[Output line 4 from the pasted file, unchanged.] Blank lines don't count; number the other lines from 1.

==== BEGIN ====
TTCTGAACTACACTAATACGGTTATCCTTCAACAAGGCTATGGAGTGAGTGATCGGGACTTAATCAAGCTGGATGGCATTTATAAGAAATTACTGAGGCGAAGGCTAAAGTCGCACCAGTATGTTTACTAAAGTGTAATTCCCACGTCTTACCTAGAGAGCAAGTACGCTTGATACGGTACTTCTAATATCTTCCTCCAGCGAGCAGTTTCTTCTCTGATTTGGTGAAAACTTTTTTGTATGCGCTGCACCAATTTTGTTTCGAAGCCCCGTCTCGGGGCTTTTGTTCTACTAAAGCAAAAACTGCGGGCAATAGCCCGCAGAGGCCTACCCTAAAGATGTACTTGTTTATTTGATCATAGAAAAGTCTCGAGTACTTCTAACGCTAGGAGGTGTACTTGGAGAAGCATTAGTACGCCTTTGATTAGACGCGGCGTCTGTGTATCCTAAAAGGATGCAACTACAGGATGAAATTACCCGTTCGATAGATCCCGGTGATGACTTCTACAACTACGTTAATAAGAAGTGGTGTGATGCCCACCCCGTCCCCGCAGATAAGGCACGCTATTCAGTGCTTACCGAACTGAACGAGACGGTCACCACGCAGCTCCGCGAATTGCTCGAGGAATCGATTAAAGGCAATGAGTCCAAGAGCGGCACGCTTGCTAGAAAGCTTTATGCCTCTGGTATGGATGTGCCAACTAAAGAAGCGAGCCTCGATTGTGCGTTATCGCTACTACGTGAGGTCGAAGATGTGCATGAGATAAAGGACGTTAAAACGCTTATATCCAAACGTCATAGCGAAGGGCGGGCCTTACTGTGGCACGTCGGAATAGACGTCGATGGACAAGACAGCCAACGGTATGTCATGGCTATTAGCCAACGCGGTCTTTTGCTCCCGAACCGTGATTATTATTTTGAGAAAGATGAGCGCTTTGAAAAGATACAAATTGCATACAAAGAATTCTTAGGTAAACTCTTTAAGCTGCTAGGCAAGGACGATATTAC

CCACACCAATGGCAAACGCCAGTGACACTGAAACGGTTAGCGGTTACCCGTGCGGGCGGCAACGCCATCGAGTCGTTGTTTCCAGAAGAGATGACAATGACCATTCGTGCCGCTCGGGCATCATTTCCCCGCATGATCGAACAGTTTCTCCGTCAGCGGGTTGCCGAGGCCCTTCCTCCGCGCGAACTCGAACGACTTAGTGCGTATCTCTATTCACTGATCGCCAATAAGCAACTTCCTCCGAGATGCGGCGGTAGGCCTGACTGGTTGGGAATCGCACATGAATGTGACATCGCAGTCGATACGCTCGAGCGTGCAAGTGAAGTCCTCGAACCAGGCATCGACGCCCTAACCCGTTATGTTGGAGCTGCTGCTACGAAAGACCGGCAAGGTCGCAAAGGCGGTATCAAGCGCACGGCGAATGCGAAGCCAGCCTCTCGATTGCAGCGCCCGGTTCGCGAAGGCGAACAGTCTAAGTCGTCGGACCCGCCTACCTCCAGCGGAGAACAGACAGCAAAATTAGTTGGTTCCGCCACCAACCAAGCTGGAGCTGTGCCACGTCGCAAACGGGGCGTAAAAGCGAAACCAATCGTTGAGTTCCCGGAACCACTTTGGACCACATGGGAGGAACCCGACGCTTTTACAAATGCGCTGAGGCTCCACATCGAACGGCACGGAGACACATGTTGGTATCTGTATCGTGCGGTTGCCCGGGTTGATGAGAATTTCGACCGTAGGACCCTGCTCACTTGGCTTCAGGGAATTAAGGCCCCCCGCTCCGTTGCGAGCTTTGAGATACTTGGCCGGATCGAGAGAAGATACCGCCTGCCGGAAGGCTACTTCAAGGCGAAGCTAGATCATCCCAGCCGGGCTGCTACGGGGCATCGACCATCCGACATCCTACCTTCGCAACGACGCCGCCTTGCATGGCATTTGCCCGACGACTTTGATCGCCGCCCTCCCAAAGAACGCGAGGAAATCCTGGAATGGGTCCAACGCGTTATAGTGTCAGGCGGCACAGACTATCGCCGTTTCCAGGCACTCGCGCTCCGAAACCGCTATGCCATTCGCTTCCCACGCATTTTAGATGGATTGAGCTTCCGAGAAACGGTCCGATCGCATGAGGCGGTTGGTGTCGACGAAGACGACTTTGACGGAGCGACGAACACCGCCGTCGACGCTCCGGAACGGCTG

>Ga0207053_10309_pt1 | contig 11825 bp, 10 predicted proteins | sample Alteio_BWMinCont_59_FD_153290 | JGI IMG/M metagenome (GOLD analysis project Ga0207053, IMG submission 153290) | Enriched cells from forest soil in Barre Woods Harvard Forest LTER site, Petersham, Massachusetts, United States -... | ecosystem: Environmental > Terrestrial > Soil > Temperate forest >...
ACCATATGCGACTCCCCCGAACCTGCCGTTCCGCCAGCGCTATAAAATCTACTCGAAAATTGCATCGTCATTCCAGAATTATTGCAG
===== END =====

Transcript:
ACCATATGCGACTCCCCCGAACCTGCCGTTCCGCCAGCGCTATAAAATCTACTCGAAAATTGCATCGTCATTCCAGAATTATTGCAG